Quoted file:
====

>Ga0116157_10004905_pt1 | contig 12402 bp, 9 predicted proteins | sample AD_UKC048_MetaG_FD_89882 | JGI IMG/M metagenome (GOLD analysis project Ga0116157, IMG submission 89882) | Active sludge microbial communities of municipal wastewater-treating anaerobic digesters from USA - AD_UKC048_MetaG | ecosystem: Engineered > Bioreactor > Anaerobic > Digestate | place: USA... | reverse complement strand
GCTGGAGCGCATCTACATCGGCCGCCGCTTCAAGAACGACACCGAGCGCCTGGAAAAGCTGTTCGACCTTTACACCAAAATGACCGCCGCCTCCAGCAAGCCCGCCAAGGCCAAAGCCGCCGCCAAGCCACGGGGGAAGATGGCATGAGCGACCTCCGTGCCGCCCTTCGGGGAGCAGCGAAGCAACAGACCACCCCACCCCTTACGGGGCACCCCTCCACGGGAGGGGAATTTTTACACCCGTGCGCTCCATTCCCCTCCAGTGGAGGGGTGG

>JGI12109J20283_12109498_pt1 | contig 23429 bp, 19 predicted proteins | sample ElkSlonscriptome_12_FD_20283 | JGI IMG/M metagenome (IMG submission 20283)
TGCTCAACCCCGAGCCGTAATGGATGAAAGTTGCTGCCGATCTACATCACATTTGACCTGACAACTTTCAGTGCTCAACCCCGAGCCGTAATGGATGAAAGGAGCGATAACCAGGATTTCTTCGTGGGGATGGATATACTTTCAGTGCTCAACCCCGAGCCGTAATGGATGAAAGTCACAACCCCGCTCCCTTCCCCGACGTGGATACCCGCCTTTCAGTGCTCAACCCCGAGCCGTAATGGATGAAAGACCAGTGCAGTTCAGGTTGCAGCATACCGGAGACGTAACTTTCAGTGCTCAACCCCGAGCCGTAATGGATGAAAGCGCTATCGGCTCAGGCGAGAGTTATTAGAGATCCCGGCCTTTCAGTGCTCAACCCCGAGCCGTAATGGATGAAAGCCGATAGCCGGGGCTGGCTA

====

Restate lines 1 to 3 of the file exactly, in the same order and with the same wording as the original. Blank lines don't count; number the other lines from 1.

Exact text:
>Ga0116157_10004905_pt1 | contig 12402 bp, 9 predicted proteins | sample AD_UKC048_MetaG_FD_89882 | JGI IMG/M metagenome (GOLD analysis project Ga0116157, IMG submission 89882) | Active sludge microbial communities of municipal wastewater-treating anaerobic digesters from USA - AD_UKC048_MetaG | ecosystem: Engineered > Bioreactor > Anaerobic > Digestate | place: USA... | reverse complement strand
GCTGGAGCGCATCTACATCGGCCGCCGCTTCAAGAACGACACCGAGCGCCTGGAAAAGCTGTTCGACCTTTACACCAAAATGACCGCCGCCTCCAGCAAGCCCGCCAAGGCCAAAGCCGCCGCCAAGCCACGGGGGAAGATGGCATGAGCGACCTCCGTGCCGCCCTTCGGGGAGCAGCGAAGCAACAGACCACCCCACCCCTTACGGGGCACCCCTCCACGGGAGGGGAATTTTTACACCCGTGCGCTCCATTCCCCTCCAGTGGAGGGGTGG

>JGI12109J20283_12109498_pt1 | contig 23429 bp, 19 predicted proteins | sample ElkSlonscriptome_12_FD_20283 | JGI IMG/M metagenome (IMG submission 20283)